The happy musician played his accordion while I pondered the true meaning of the word “lagniappe” and devoured my fried alligator. The goal of this journey was two-fold: to interview locals, and to learn why the idea of lagniappe (that little something extra) is preciously prevalent in this region. My toes tapped as I ordered the bread pudding, knowing most would end up in a to-go box.
Jimmy LaGrange is the man with the most melodic Cajun accent and General Manager of Randol’s Restaurant https://www.facebook.com/RandolsRestaurant/ who answered my many questions about this famous restaurant and the band. I asked patrons about local beliefs and customs. We talked about lagniappe, art, food, the nutria, the Rougarou, and things I should see while in town. Watching couples dancing on that old wooden floor, I couldn’t help smiling and feeling incredibly happy. After all this is Lafayette, the heart of all things Cajun in Louisiana. Many say it is the happiest city in America. I tend to agree.
This prearranged interview with Jimmy was one of several during my four days in Lafayette. He explained the difference between Zydeco and Cajun music; Zydeco is faster and includes a scrub board while Cajun always includes an accordion and fiddle and is much better for dancing. His list of Cajun bests includes food, fun, music, art, and beautiful scenery. He suggested I see nearby Lake Martin. Later I asked Julia, the server, to bring my check. She laughed and said simply, “Lagniappe, love, per Jimmy’s orders it’s on the house!”
Sunrise the next morning found me standing alone in a sizeable sugarcane field. I felt gratitude as I took photographs in perfect light. Then I headed to Lake Martin, a magnificent expanse of over 760 acres of cypress-tupelo swamp that serves as a rookery for herons, egrets, and other significant nesting water birds. This ecosystem also supports alligators, amphibians, and nutria.
The nutria is an invasive species rodent resembling a beaver. Humans trap them, eat them, or harvest their fur, yet they a destructive nuisance in the wetlands. Seeing a live nutria casually going about its daily routine was a first for me. Again, I said a quick thank you to God for allowing me to see that special something extra. Apparently, my Higher Power was providing a little lagniappe of His own that morning.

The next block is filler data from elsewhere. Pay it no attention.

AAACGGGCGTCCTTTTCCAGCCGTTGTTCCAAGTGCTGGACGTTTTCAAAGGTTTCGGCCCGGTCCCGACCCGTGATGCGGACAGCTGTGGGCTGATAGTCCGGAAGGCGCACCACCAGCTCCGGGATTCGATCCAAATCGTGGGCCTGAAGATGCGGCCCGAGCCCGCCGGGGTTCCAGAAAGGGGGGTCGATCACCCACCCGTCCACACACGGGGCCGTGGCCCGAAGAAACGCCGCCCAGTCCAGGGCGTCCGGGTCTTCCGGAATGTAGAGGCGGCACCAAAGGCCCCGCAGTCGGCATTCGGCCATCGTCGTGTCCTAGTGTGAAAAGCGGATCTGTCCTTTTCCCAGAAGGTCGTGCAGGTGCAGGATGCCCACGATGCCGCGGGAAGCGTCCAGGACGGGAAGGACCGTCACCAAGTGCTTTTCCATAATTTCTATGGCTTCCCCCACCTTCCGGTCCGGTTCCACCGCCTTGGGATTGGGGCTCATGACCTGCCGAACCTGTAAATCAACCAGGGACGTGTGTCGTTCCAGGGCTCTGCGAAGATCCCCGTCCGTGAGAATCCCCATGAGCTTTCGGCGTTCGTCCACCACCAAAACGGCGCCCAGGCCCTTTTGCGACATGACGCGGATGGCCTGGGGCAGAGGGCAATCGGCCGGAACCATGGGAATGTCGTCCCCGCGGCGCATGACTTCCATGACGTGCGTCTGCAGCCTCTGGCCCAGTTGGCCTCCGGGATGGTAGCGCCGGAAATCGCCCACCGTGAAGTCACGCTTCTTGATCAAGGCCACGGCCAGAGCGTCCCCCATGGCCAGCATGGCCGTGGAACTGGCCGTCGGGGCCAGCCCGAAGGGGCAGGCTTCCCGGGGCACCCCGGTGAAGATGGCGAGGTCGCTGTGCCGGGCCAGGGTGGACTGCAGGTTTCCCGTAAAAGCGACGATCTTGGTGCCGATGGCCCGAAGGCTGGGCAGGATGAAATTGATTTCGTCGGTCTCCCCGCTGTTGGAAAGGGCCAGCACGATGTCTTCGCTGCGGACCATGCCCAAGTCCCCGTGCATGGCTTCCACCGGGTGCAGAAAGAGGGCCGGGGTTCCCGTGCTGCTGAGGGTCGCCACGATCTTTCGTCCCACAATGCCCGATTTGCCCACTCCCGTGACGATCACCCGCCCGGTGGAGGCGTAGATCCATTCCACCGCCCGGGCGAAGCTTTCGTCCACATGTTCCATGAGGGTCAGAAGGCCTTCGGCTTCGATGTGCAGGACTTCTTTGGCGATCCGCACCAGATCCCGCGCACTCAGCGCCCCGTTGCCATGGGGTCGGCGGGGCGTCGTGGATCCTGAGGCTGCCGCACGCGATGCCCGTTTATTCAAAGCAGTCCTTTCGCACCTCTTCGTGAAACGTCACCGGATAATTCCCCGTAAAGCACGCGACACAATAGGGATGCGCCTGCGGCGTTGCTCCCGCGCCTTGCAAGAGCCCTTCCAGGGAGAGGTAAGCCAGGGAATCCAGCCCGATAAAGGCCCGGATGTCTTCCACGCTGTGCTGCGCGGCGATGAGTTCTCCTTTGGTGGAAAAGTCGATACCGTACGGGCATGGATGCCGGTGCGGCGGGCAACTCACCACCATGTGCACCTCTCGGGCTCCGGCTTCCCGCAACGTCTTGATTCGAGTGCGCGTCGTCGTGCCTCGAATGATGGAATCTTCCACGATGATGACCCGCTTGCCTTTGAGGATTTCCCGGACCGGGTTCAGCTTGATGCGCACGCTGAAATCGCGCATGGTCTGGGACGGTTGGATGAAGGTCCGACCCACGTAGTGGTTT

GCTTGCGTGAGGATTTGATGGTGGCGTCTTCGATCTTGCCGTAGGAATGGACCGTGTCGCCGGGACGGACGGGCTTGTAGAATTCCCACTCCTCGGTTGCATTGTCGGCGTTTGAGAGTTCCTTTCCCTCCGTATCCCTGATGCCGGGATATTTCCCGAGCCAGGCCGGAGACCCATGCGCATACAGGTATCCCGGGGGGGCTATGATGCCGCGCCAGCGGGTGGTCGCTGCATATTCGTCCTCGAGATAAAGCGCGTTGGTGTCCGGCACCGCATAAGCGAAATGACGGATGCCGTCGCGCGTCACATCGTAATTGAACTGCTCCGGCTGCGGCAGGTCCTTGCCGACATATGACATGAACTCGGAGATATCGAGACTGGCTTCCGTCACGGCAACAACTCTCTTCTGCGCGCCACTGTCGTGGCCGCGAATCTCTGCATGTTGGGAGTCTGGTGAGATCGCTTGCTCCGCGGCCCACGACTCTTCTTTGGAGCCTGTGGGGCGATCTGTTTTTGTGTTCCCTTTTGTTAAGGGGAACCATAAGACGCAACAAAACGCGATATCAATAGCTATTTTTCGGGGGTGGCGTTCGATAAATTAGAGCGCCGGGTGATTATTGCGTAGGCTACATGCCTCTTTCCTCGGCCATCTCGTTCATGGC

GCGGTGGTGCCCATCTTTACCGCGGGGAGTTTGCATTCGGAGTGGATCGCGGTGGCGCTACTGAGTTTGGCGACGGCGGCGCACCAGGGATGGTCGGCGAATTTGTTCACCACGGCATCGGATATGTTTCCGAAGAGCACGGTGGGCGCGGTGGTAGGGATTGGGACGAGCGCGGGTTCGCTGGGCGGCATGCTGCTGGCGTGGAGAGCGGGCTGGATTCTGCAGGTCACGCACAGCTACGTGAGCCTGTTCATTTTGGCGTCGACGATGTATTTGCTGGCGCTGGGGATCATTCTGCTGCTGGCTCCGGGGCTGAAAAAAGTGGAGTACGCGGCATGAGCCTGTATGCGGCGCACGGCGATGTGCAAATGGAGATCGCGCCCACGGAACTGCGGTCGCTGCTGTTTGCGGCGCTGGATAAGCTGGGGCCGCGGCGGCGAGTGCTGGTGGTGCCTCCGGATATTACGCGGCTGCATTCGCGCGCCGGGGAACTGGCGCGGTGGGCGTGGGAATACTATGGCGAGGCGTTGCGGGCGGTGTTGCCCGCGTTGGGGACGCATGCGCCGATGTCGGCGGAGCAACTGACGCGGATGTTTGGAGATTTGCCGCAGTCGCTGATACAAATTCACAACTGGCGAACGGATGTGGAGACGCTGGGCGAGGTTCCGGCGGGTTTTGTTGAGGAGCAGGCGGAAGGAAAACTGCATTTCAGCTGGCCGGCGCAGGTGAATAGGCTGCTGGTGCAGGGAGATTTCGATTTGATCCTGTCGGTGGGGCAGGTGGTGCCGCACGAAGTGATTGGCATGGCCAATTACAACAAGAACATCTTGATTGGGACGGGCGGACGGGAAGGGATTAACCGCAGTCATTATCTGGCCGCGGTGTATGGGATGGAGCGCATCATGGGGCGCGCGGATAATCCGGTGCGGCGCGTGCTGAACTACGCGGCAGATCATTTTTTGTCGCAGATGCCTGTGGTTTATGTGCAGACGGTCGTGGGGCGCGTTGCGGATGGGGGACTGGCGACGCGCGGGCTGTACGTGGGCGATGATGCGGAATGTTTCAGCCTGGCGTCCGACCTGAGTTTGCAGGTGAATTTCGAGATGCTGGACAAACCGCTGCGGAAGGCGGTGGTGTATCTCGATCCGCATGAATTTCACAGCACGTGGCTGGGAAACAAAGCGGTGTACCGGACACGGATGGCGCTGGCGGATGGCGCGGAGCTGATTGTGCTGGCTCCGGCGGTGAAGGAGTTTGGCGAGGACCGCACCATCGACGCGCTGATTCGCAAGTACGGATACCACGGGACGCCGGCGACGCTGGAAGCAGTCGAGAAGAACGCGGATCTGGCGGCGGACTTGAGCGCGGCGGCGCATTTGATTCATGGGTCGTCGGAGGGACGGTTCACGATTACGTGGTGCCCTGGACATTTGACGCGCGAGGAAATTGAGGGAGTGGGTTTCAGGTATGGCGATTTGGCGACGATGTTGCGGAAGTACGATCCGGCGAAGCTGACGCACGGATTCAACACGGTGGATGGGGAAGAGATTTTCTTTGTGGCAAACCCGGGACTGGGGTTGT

My early morning solitude over, I sought out a cup of strong coffee. That led to a pleasant conversation with a local named Diane who said the Cajun people are proud of their family and genealogy and welcome new friends into their hearts and homes. She spoke of the wedding custom of pinning money to the bride’s veil before asking her to dance. The custom and the sharing both seemed like gestures of lagniappe. She suggested that I go see the beautiful architecture of the historic downtown area, so I did.
While walking along Vermilion Street, a fabulous old hardware store caught my attention. I stepped closer to read the for-sale sign on the door at the same moment the owner opened it from inside. When he offered to give me a tour of the building even after I had told him I was not in the market to buy, I’m sure my jaw hit the floor. He covered every inch and lovingly explained each detail. The two-story Italianate style was built in 1890 of wood, pressed tin, corrugated metal, and cast iron. Ornate designs in the columns included ribbons and fleur-de-lis. The beauty of the craftsmanship just about made me cry. I thanked him profusely and told him that his kind and caring spirit was a perfect example of lagniappe.
The following morning, I interviewed Cully Firmin, https://www.facebook.com/cully.firmin whose versatility is astounding. Scientifically, Cully designs geothermal sensory devices for computers and cameras. He gave me a shop tour, explaining how his work relates to photography and drilling oil wells. Quite honestly, most of it was way too technical for me.
Artistically, Cully and his wife Angela are award-winning instructors in photography, lighting, modeling, figure drawing, and body painting. We had stimulating discussions about food, art, and entertainment. I met their adorable son Edgar and their dog Lenore. The first lagniappe here was my favorite quote from Cully, “Pursue what you love, but never too much of any one thing.” The second was a cup of hot chai tea with cinnamon.